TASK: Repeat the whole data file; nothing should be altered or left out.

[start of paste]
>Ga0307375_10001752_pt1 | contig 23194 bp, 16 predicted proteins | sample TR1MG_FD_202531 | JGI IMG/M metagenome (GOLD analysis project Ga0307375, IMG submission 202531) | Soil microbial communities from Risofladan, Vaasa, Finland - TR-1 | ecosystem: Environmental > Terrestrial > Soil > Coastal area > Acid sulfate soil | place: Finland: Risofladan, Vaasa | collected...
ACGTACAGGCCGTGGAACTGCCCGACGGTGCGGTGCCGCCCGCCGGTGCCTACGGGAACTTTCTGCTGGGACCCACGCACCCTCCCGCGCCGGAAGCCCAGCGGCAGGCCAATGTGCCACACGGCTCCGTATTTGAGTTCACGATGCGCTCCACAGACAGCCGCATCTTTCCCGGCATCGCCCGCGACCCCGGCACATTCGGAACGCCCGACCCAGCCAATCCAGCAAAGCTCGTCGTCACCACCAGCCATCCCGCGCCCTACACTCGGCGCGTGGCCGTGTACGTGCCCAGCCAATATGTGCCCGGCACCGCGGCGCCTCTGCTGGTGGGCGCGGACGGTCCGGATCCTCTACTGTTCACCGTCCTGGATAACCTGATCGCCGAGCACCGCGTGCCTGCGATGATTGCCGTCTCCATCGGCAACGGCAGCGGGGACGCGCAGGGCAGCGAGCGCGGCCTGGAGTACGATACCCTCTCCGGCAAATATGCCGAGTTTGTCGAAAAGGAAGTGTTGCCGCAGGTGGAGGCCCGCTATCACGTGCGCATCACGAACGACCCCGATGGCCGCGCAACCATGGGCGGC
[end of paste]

>Ga0307375_10001752_pt1 | contig 23194 bp, 16 predicted proteins | sample TR1MG_FD_202531 | JGI IMG/M metagenome (GOLD analysis project Ga0307375, IMG submission 202531) | Soil microbial communities from Risofladan, Vaasa, Finland - TR-1 | ecosystem: Environmental > Terrestrial > Soil > Coastal area > Acid sulfate soil | place: Finland: Risofladan, Vaasa | collected...
ACGTACAGGCCGTGGAACTGCCCGACGGTGCGGTGCCGCCCGCCGGTGCCTACGGGAACTTTCTGCTGGGACCCACGCACCCTCCCGCGCCGGAAGCCCAGCGGCAGGCCAATGTGCCACACGGCTCCGTATTTGAGTTCACGATGCGCTCCACAGACAGCCGCATCTTTCCCGGCATCGCCCGCGACCCCGGCACATTCGGAACGCCCGACCCAGCCAATCCAGCAAAGCTCGTCGTCACCACCAGCCATCCCGCGCCCTACACTCGGCGCGTGGCCGTGTACGTGCCCAGCCAATATGTGCCCGGCACCGCGGCGCCTCTGCTGGTGGGCGCGGACGGTCCGGATCCTCTACTGTTCACCGTCCTGGATAACCTGATCGCCGAGCACCGCGTGCCTGCGATGATTGCCGTCTCCATCGGCAACGGCAGCGGGGACGCGCAGGGCAGCGAGCGCGGCCTGGAGTACGATACCCTCTCCGGCAAATATGCCGAGTTTGTCGAAAAGGAAGTGTTGCCGCAGGTGGAGGCCCGCTATCACGTGCGCATCACGAACGACCCCGATGGCCGCGCAACCATGGGCGGC